- #1

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- 2,706

- Homework Statement
- Find ##i_x(t)## in the given circuit at the steady state.

- Relevant Equations
- Laplace transforms for circuit elements. $$\begin{align}

t\mathrm{-domain} &\rightarrow s\mathrm{-domain}\\

R &\rightarrow R \\

L &\rightarrow sL \\[0.9em]

C &\rightarrow \dfrac{1}{sC}\\[0.9em]

\cos \omega t &\rightarrow \dfrac{s}{s^2 + \omega^2} \\[0.9em]

\sin \omega t &\rightarrow \dfrac{\omega}{s^2 + \omega^2}

\end{align}$$

##\require{physics}##The given circuit is this:

The question is taken from this video. The Professor has solved it using Phasor analysis, the final solution being $$\begin{equation}

i_x(t) = 7.59 \sin \qty( 4t + 108.4^\circ )~\mathrm{amps}.

\end{equation}$$My aim, however, is to use Laplace transform to reproduce this solution.

Step 1 is to transform all the circuit elements from the time domain to the frequency domain. The transformed circuit looks like:

At node A,$$\begin{align}

&\phantom{implies} \dfrac{\dfrac{20 s}{s^2 + 16} - V_A(s)}{10} - I_x(s) - \dfrac{V_A - V_B}{s} = 0 \nonumber \\[0.8em]

&\implies \dfrac{2s}{s^2 + 16} - \dfrac{V_A}{10} - \dfrac{V_A}{10/s} - \dfrac{V_A - V_B}{s} = 0.\label{eqn1}

\end{align}$$

At node B,$$\begin{align}

\dfrac{V_A - V_B}{s} + 2\dfrac{V_A}{10/s} - \dfrac{V_B}{s/2} = 0.\label{eqn2}

\end{align}$$

Solving equations##~\eqref{eqn1}## and ##\eqref{eqn2}## yield $$\begin{align}

V_A(s) &= \dfrac{60 s^2}{\qty( s^2 + 16 ) \qty( s^2 + 3s + 2)} \\[0.8em]

\implies I_x(s) &= \dfrac{6s^3}{\qty( s^2 + 16 ) \qty( s^2 + 3s + 2)}.

\end{align}$$

Time to take the inverse Laplace transform. $$\begin{align}

I_x(s) &= \dfrac{6s^3}{\qty( s^2 + 16 ) \qty( s^2 + 3s + 20)} \nonumber \\[1em]

&= \dfrac{\dfrac{42}{5}s + 36}{s^2 + 3s + 20} - \dfrac{\dfrac{12}{5}s + \dfrac{144}{5}}{s^2 + 16} \nonumber \\[1em]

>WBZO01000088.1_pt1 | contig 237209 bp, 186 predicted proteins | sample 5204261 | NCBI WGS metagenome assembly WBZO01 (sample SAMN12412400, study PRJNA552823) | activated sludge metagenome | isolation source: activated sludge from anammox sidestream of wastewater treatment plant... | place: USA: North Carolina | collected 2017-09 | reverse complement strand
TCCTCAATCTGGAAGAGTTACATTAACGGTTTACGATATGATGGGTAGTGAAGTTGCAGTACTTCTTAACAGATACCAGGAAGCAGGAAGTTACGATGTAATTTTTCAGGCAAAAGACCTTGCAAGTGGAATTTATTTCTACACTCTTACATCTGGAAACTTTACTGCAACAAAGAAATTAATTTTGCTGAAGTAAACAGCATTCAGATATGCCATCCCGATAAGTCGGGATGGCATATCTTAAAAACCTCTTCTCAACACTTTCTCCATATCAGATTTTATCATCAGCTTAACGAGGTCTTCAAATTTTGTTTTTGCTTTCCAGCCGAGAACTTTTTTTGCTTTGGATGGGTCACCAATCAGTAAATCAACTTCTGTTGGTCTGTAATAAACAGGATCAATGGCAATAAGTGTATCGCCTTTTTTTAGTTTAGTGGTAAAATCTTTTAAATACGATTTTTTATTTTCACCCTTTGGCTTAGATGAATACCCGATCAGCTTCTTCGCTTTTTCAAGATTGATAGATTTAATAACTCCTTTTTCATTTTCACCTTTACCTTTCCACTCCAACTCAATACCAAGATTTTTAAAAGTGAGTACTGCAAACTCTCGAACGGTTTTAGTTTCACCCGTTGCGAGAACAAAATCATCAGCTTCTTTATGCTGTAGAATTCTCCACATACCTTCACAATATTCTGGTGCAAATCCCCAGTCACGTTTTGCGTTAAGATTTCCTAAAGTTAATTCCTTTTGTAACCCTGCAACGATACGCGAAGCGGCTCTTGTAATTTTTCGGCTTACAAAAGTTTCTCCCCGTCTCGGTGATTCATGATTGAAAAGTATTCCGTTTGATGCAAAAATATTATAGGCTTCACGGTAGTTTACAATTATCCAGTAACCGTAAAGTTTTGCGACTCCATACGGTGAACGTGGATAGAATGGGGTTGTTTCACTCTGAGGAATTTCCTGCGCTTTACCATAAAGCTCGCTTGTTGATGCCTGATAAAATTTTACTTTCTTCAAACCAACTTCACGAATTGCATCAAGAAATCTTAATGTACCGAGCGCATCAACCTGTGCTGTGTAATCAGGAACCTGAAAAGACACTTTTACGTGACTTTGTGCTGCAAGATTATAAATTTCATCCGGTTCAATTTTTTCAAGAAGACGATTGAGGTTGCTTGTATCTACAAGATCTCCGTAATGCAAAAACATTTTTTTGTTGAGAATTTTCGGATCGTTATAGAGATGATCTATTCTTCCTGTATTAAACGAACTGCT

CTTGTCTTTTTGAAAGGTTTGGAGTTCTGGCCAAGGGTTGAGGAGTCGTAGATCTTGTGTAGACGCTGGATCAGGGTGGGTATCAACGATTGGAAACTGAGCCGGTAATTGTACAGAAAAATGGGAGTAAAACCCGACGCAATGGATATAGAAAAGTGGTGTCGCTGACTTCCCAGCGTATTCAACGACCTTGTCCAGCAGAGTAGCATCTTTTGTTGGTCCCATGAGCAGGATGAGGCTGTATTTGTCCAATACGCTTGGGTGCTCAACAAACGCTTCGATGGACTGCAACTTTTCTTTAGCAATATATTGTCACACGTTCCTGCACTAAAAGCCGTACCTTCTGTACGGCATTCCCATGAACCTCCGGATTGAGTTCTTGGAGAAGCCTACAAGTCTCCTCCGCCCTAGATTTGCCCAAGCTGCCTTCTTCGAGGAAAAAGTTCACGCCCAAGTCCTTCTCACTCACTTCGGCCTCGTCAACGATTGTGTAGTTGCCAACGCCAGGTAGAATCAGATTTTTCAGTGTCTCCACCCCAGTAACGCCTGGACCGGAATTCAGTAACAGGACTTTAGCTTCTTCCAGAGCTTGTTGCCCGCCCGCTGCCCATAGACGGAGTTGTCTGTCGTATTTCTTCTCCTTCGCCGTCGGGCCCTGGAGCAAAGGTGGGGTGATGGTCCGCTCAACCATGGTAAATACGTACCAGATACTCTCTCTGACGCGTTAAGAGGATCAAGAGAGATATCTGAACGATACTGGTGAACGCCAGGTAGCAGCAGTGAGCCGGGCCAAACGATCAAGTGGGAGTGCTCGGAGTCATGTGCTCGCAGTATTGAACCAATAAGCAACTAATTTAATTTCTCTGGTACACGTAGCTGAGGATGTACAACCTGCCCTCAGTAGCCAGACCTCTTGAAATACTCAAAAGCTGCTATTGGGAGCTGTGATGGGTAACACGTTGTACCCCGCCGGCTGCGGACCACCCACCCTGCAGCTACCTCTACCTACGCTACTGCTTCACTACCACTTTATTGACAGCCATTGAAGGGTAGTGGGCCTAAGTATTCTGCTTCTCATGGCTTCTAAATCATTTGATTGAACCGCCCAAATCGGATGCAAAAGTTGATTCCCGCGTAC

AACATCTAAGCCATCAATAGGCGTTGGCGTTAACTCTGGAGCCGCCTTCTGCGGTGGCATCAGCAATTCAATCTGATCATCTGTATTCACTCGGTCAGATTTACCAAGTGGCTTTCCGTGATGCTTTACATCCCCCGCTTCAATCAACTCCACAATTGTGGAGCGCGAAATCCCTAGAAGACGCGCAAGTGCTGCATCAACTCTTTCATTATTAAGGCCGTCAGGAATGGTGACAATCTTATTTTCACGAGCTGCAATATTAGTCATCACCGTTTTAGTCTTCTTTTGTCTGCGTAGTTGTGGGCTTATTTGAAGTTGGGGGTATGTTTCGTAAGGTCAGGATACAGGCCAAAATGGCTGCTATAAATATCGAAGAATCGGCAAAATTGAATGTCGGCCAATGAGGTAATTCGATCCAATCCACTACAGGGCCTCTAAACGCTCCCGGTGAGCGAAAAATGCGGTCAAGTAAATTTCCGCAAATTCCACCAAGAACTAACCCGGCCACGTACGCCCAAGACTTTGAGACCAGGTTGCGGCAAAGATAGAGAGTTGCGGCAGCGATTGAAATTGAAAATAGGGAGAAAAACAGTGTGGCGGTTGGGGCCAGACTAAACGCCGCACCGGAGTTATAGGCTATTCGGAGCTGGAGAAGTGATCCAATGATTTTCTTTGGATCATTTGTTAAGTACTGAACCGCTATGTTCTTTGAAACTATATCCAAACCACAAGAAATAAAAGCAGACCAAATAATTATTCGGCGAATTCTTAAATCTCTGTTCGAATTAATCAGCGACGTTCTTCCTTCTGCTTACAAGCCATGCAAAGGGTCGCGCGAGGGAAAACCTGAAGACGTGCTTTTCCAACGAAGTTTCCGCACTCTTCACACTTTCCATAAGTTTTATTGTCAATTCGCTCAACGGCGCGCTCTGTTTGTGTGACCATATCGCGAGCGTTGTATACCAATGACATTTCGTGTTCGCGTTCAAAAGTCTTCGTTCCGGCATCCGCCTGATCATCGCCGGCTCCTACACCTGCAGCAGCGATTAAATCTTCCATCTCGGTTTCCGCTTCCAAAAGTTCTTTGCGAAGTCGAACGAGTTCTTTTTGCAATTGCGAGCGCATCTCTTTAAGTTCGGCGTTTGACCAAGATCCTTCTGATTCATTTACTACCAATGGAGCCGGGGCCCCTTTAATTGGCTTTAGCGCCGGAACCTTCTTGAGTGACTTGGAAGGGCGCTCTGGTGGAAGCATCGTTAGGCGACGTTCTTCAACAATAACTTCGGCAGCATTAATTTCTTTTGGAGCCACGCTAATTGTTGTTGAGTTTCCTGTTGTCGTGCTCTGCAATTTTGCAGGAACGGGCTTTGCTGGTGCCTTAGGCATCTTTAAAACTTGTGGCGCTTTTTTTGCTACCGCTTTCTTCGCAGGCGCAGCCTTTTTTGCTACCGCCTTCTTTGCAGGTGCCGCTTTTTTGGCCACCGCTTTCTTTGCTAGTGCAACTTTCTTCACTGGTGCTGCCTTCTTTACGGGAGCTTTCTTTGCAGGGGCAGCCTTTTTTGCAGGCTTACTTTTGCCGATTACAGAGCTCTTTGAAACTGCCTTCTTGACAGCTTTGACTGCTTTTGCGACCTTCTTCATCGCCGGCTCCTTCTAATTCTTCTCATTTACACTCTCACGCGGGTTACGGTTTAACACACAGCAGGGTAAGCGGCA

&= \dfrac{\dfrac{42}{5}\qty( s + 1.5 )}{\qty( s + 1.5 )^2 + \dfrac{71}{4}}

+ \dfrac{234}{5\sqrt{71}} \dfrac{\sqrt{71}/2}{\qty( s + 1.5 )^2 + \dfrac{71}{4}} - \dfrac{12}{5} \qty[ \dfrac{s}{s^2 + 16} + 3 \dfrac{4}{s^2 + 16} ] \nonumber\\[1em]

\implies i_x (t) &= \dfrac{42}{5} \exp^{-1.5t} \qty[ \cos \qty( \dfrac{\sqrt{71}}{2}t ) + \dfrac{39 \sqrt{71}}{497} \sin \qty( \dfrac{\sqrt{71}}{2}t ) ] - \dfrac{12}{5} \qty[ \cos (4t) + 3 \sin (4t) ].

\end{align}$$

At steady state, i.e. when ##t \rightarrow \infty,## the exponential part vanishes, so I am left with only $$\begin{equation}

i_x (t) = - \dfrac{12}{5} \qty[ \cos (4t) + 3 \sin (4t) ]~\mathrm{amps}. \label{eqn:ixt_final}

\end{equation}$$

I am not sure how to proceed from here to arrive at the same equation that was derived in the video.

If I plot the two values, I get

which is just a phase difference. I am not sure where I went wrong. Any leads will be helpful.

The question is taken from this video. The Professor has solved it using Phasor analysis, the final solution being $$\begin{equation}

i_x(t) = 7.59 \sin \qty( 4t + 108.4^\circ )~\mathrm{amps}.

\end{equation}$$My aim, however, is to use Laplace transform to reproduce this solution.

Step 1 is to transform all the circuit elements from the time domain to the frequency domain. The transformed circuit looks like:

At node A,$$\begin{align}

&\phantom{implies} \dfrac{\dfrac{20 s}{s^2 + 16} - V_A(s)}{10} - I_x(s) - \dfrac{V_A - V_B}{s} = 0 \nonumber \\[0.8em]

&\implies \dfrac{2s}{s^2 + 16} - \dfrac{V_A}{10} - \dfrac{V_A}{10/s} - \dfrac{V_A - V_B}{s} = 0.\label{eqn1}

\end{align}$$

At node B,$$\begin{align}

\dfrac{V_A - V_B}{s} + 2\dfrac{V_A}{10/s} - \dfrac{V_B}{s/2} = 0.\label{eqn2}

\end{align}$$

Solving equations##~\eqref{eqn1}## and ##\eqref{eqn2}## yield $$\begin{align}

V_A(s) &= \dfrac{60 s^2}{\qty( s^2 + 16 ) \qty( s^2 + 3s + 2)} \\[0.8em]

\implies I_x(s) &= \dfrac{6s^3}{\qty( s^2 + 16 ) \qty( s^2 + 3s + 2)}.

\end{align}$$

Time to take the inverse Laplace transform. $$\begin{align}

I_x(s) &= \dfrac{6s^3}{\qty( s^2 + 16 ) \qty( s^2 + 3s + 20)} \nonumber \\[1em]

&= \dfrac{\dfrac{42}{5}s + 36}{s^2 + 3s + 20} - \dfrac{\dfrac{12}{5}s + \dfrac{144}{5}}{s^2 + 16} \nonumber \\[1em]

&= \dfrac{\dfrac{42}{5}\qty( s + 1.5 )}{\qty( s + 1.5 )^2 + \dfrac{71}{4}}

+ \dfrac{234}{5\sqrt{71}} \dfrac{\sqrt{71}/2}{\qty( s + 1.5 )^2 + \dfrac{71}{4}} - \dfrac{12}{5} \qty[ \dfrac{s}{s^2 + 16} + 3 \dfrac{4}{s^2 + 16} ] \nonumber\\[1em]

\implies i_x (t) &= \dfrac{42}{5} \exp^{-1.5t} \qty[ \cos \qty( \dfrac{\sqrt{71}}{2}t ) + \dfrac{39 \sqrt{71}}{497} \sin \qty( \dfrac{\sqrt{71}}{2}t ) ] - \dfrac{12}{5} \qty[ \cos (4t) + 3 \sin (4t) ].

\end{align}$$

At steady state, i.e. when ##t \rightarrow \infty,## the exponential part vanishes, so I am left with only $$\begin{equation}

i_x (t) = - \dfrac{12}{5} \qty[ \cos (4t) + 3 \sin (4t) ]~\mathrm{amps}. \label{eqn:ixt_final}

\end{equation}$$

I am not sure how to proceed from here to arrive at the same equation that was derived in the video.

If I plot the two values, I get

which is just a phase difference. I am not sure where I went wrong. Any leads will be helpful.

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